1. Know thy (potential) employer
Start by researching the company, their social media, blog, podcasts, company values. If possible look into their public opinions. Get intimate with their product and visualize ideas to make it even better. Walk into that interview like you already are their employee and you just might become.
2. Keep your finger on the pulse
Read blogs, books and follow key accounts on social media to help you stay up to date with new and up-and-coming trends in the industry. This will show you are passionate about UX and will help you be prepared for questions about the future of the industry.
3. Get your stories straight
Your portfolio is immaculate and you are ready to share the facts of your past work. Which is great, but can be boring for the interviewer, especially if they are not in UX. So share them as short stories, which will keep their interest and let them know you better. Have the stories ready and even test them on a friend or two. Don’t hesitate to add the challenges you faced on projects and how you overcame them.
4. You have all the answers
Get ready for the tough questions. It’s always better to be overprepared than underprepared, and practice until you don’t sound wooden. It’s ok to go with the flow and think on the spot of course, but if you already have something ready it will take the pressure off and you can always adjust and improvise as needed.
A few examples would be:
“Explain your job to a 4-year-old” – They want to see if you have memorized definitions and if you really know your stuff. Think of a simple explanation and test it out on a couple of people who have no contact with UX.
“How many bananas can fill a Boeing 737 /golfballs fill a bus”, – What they want to see with this one, is how good you are under pressure and your way of thinking. Essentially, you need to describe the process you would use to figure it out.
“Where do you see yourself in 5 years” – Think ahead. Where do you actually see yourself if you stayed with this company? Show your drive and ambition and keep it attainable.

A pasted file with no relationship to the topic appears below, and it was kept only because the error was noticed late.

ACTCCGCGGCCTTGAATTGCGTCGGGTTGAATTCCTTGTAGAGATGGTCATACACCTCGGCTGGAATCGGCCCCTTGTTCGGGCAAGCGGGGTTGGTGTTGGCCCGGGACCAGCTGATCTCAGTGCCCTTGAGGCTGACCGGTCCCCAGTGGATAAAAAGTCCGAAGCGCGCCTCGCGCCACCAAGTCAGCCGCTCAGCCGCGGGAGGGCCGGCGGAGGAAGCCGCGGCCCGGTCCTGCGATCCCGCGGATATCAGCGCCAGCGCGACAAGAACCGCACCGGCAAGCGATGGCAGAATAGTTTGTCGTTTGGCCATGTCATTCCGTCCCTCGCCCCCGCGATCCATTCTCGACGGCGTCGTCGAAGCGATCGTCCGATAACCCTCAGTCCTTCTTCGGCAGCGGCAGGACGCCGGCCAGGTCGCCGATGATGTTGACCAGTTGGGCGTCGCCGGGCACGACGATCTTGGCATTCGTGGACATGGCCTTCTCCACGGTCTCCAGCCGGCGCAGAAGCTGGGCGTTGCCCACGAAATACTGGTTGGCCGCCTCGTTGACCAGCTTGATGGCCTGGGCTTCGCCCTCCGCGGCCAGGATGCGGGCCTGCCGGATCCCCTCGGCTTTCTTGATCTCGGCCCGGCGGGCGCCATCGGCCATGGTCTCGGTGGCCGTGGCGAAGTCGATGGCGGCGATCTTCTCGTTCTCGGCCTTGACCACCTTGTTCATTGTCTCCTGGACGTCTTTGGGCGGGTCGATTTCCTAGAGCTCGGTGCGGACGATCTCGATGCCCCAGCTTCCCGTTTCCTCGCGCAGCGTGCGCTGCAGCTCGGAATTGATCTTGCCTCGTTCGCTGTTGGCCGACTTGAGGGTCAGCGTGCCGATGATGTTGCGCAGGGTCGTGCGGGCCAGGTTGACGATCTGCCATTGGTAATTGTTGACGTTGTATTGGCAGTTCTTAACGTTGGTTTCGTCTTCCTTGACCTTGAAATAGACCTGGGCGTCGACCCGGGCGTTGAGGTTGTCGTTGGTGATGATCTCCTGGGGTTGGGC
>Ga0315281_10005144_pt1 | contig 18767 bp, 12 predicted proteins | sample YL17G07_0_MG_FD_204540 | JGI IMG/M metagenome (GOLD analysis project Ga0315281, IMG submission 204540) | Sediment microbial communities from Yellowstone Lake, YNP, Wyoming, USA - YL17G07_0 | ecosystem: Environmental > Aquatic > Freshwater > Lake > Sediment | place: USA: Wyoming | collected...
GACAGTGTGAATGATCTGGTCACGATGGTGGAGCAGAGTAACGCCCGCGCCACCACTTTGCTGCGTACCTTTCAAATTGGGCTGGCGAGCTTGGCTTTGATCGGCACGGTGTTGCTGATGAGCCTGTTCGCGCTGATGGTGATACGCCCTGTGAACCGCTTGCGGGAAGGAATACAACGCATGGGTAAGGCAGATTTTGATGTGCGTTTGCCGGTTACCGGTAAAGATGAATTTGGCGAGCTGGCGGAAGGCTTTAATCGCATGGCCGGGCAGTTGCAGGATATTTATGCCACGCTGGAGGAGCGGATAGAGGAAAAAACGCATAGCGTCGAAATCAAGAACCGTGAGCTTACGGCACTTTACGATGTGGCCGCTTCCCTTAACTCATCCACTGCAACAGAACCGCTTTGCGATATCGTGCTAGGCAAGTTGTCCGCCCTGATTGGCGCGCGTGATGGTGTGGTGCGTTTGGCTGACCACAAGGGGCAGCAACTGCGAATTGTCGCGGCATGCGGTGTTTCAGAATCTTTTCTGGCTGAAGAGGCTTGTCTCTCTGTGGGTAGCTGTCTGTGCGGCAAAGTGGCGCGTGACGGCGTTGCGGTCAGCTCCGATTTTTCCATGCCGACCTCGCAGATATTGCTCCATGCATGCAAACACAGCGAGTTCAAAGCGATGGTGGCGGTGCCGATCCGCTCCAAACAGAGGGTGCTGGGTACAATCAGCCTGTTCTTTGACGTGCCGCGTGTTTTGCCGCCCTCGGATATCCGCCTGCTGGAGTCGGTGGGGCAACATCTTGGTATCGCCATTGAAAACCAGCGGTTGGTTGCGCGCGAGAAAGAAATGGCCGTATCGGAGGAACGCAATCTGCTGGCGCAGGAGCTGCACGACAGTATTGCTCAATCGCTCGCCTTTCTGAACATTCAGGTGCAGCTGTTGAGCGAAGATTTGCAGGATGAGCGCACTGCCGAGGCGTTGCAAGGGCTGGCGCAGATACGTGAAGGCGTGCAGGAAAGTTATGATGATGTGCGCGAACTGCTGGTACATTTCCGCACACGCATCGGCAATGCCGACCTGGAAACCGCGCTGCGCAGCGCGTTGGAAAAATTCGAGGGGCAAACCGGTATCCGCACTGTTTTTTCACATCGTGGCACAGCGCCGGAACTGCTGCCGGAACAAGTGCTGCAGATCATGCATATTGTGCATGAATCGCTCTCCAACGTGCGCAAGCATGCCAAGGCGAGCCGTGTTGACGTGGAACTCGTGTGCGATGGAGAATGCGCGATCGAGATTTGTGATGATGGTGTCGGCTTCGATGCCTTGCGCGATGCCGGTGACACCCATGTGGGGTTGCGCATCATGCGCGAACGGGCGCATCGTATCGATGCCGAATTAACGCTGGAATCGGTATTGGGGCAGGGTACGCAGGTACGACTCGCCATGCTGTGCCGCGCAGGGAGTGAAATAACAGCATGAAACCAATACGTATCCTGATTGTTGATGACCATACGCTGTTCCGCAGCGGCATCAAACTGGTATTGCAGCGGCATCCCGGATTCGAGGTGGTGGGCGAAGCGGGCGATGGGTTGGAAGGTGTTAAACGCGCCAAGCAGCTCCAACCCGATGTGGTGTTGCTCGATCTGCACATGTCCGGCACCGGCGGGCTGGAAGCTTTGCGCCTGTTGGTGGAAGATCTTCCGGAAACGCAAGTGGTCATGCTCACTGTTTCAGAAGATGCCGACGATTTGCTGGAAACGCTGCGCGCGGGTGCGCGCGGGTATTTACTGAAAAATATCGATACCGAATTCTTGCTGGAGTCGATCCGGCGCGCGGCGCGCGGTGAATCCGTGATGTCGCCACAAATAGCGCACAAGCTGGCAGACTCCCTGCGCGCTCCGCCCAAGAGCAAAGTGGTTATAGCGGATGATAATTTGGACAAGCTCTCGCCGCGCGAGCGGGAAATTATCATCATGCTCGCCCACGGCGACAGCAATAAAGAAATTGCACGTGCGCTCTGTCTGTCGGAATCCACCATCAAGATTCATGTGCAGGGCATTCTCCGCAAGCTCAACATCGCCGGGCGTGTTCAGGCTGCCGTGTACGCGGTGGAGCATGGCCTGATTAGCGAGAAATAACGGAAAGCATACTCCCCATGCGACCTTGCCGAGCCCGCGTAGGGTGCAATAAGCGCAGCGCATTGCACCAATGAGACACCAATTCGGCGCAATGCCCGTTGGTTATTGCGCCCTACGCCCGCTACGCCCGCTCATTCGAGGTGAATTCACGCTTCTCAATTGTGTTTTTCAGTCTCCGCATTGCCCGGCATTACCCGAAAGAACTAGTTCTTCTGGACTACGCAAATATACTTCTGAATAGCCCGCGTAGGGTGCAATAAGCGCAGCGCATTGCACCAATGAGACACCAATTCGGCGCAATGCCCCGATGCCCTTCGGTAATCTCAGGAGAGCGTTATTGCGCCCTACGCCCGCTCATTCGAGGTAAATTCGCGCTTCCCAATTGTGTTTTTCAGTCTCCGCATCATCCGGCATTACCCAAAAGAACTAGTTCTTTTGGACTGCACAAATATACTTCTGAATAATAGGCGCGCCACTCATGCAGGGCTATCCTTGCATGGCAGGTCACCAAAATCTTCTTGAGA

“Why should we hire you” – What makes you stand out from the other candidates? Why are you the better choice? It may be your experience, passion, team spirit, determination, positivity. Identify what drives you and makes you unique and connect it to the company.
“What’s your greatest weakness” – No one wants to appear weak in these situations, so we tend to stick to answers like “I am too hardworking/honest/amazing”. Shake it up and admit a real weakness BUT one you already started working on improving and would not affect your work negatively.
5. Keep it clean
Whether you want to bring in your portfolio in paper or digital form, make sure everything is clean and professional. Clean up your laptop desktop and iPad screens of any apps you wouldn’t want your potential employer to see. If you do go for digital form and you own an iPad, bring that instead of a laptop as the experience of showing your portfolio on the iPad is far more intimate and can help you keep your interviewer’s interest.
6. Superman pose
Yes, you read that right. Perform the superman pose for a few minutes before leaving the house or starting up the interview online, to boost up your confidence. It works! See the Ted talk about it.
1. Say cheese
About to go in? Great. Smile and be professional and kind to everyone in that building. And keep in mind that secretaries are the first line of defense and are almost always asked their opinion about candidates as they see them before they put on their professional face and go in the interview room.
2. Let’s get personal